Keywords: acoustic archaeology, decolonisation, museum collections, rematriation, repatriation, Dong Son, experimental music, digital recording

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1 Beyond Bindis, Bhajis, Bangles, and Bhangra: Exploring Multiculturalism in Southwest England Primary Schools, Early Research Findings

Authors: Suparna Bagchi


Education as a discipline will probably be shaped by the importance it places on a conceptual, curricular, and pedagogical need to shift the emphasis toward transformative classrooms working for positive change through cultural diversity. Awareness of cultural diversity and race equality has heightened following George Floyd’s killing in the USA in 2020. This increasing awareness is particularly relevant in areas of historically low ethnic diversity which have lately experienced a rise in ethnic minority populations and where inclusive growth is a challenge. This research study aims to explore the perspectives of practitioners, students, and parents towards multiculturalism in four South West England primary schools. A qualitative case study methodology has been adopted framed by sociocultural theory. Data were collected through virtually conducted semi-structured interviews with school practitioners and parents, observation of students’ classroom activities, and documentary analysis of classroom displays. Although one-third of the school population includes ethnically diverse children, BAME (Black, Asian, and Minority Ethnic) characters featured in children's books published in Britain in 2019 were almost invisible, let alone a BAME main character. The Office for Standards in Education, Children's Services and Skills (Ofsted) are vocal about extending the Curriculum beyond the academic and technical arenas for pupils’ broader development and creation of an understanding and appreciation of cultural diversity. However, race equality and community cohesion which could help in the students’ broader development are not Ofsted’s school inspection criteria. The absence of culturally diverse content in the school curriculum highlighted by the 1985 Swann Report and 2007 Ajegbo Report makes England’s National Curriculum look like a Brexit policy three decades before Brexit. A revised National Curriculum may be the starting point with the teachers as curriculum framers playing a significant part. The task design is crucial where teachers can place equal importance on the interwoven elements of “how”, “what” and “why” the task is taught. Teachers need to build confidence in encouraging difficult conversations around racism, fear, indifference, and ignorance breaking the stereotypical barriers, thus helping to create students’ conception of a multicultural Britain. Research showed that trainee teachers in predominantly White areas often exhibit confined perspectives while educating children. Irrespective of the geographical location, school teachers can be equipped with culturally responsive initial and continuous professional development necessary to impart multicultural education. This may aid in the reduction of employees’ unconscious bias. This becomes distinctly pertinent to avoid horrific cases in the future like the recent one in Hackney where a Black teenager was strip-searched during period wrongly suspected of cannabis possession. Early research findings show participants’ eagerness for more ethnic diversity content incorporated in teaching and learning. However, schools are considerably dependent on the knowledge-focused Primary National Curriculum in England. Moreover, they handle issues around the intersectionality of disability, poverty, and gender. Teachers were trained in times when foregrounding ethnicity matters was not happening. Therefore, preoccupied with Curriculum requirements, intersectionality issues, and teacher preparations, schools exhibit an incapacity due to which keeping momentum on ethnic diversity is somewhat endangered.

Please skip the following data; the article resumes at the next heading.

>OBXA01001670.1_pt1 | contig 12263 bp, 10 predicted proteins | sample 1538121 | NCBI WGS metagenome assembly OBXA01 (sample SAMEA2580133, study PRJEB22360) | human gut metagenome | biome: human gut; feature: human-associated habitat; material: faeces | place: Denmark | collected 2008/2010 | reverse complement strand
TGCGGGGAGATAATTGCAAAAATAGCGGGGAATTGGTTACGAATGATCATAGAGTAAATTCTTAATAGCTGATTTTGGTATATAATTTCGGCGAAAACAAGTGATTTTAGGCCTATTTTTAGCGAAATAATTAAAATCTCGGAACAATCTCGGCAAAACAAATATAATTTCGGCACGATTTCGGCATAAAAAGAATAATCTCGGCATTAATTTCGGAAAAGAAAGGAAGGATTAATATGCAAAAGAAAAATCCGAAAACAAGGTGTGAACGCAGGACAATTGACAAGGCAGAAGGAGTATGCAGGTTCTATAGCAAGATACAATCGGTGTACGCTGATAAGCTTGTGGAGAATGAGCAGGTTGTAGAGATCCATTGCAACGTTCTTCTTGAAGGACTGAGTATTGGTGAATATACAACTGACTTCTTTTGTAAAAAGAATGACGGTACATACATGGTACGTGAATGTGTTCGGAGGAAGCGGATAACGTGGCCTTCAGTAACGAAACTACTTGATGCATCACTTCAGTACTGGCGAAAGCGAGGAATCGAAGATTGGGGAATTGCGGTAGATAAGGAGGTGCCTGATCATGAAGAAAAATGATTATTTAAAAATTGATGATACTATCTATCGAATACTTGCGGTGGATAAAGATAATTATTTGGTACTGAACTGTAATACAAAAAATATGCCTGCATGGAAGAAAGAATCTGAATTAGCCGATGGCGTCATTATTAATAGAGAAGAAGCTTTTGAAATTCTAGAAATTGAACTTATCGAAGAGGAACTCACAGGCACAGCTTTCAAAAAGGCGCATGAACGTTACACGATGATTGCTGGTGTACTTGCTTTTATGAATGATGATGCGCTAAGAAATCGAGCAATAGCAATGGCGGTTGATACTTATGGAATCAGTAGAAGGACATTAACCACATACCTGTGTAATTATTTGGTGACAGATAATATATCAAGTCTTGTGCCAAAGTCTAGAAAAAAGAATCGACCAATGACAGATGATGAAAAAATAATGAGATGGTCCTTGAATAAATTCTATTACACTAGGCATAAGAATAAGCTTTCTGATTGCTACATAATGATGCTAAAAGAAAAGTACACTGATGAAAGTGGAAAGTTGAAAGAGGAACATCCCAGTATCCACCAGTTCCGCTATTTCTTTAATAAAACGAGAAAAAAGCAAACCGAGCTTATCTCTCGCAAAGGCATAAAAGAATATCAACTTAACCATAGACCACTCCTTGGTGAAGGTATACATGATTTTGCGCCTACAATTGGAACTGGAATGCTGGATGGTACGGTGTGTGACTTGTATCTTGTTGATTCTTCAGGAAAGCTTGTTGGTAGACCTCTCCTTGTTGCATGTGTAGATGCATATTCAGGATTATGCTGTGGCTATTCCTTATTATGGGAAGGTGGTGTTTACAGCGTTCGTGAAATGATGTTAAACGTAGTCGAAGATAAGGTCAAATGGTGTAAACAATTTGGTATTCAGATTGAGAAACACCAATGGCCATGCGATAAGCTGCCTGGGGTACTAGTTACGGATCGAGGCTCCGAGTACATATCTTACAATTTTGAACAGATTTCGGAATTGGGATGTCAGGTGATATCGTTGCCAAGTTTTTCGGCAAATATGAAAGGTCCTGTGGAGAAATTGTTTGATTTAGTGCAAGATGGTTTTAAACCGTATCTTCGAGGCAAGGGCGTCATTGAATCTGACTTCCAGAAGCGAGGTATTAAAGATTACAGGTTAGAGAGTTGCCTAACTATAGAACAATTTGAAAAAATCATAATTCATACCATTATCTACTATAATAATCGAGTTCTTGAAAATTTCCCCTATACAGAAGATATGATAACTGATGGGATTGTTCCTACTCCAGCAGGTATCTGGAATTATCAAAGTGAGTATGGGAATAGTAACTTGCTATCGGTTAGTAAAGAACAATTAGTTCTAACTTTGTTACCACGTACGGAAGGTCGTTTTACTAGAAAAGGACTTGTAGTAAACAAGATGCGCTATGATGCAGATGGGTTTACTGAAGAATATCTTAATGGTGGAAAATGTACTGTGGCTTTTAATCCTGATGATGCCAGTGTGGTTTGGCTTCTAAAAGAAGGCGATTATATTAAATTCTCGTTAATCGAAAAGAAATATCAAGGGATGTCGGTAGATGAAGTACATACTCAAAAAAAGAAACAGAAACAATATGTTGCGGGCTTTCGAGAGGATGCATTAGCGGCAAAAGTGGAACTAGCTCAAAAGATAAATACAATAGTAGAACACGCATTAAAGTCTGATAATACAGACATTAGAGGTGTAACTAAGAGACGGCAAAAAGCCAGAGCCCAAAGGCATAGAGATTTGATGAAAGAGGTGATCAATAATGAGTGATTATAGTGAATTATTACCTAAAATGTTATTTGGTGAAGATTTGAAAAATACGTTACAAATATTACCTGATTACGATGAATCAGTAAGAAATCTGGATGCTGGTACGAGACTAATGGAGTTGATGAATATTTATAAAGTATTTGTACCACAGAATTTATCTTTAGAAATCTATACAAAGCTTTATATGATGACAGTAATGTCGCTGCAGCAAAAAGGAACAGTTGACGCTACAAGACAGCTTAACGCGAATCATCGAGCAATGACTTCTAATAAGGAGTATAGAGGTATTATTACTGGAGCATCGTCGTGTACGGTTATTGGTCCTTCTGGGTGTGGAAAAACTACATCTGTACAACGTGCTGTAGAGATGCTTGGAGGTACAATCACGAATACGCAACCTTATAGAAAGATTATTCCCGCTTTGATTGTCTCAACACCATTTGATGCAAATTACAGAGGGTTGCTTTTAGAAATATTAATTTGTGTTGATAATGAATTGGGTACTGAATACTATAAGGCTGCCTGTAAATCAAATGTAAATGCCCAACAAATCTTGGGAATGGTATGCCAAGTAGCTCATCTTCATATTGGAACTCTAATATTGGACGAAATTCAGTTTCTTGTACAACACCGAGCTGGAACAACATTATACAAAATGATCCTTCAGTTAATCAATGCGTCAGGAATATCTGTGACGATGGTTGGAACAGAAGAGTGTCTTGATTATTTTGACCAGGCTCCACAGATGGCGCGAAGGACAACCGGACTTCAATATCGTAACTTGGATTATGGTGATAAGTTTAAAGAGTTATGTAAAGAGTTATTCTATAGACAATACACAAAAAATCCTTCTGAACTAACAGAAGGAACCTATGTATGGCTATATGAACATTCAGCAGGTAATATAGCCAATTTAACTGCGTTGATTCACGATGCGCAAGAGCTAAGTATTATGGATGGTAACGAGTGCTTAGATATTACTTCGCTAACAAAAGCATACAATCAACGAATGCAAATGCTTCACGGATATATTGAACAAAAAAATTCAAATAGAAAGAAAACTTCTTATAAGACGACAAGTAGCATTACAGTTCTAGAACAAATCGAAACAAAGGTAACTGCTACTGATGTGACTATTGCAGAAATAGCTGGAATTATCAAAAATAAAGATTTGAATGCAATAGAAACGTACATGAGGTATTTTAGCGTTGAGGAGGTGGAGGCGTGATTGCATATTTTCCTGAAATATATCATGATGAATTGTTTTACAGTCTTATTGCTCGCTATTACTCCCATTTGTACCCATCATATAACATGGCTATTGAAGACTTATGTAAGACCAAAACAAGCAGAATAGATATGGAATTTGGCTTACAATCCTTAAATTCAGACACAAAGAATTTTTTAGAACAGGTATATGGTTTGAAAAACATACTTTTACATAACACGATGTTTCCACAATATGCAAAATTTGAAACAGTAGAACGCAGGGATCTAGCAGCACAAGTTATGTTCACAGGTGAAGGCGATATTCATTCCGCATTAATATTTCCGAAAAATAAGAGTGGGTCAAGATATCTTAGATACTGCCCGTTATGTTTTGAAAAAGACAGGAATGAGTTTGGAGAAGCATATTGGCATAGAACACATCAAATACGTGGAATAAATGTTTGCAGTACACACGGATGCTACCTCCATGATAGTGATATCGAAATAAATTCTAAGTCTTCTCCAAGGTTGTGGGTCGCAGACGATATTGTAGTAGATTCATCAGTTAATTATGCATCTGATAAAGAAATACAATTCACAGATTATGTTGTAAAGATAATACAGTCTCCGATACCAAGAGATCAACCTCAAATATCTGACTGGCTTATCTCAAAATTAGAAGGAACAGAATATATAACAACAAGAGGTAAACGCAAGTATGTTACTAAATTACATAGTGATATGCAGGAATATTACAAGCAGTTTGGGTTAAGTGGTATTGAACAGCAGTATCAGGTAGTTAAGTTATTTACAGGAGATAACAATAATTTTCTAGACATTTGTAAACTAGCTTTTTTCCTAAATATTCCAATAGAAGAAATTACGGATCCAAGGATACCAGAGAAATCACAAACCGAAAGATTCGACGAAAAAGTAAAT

Keywords: case study, curriculum decolonisation, inclusive education, multiculturalism, qualitative research in Covid19 times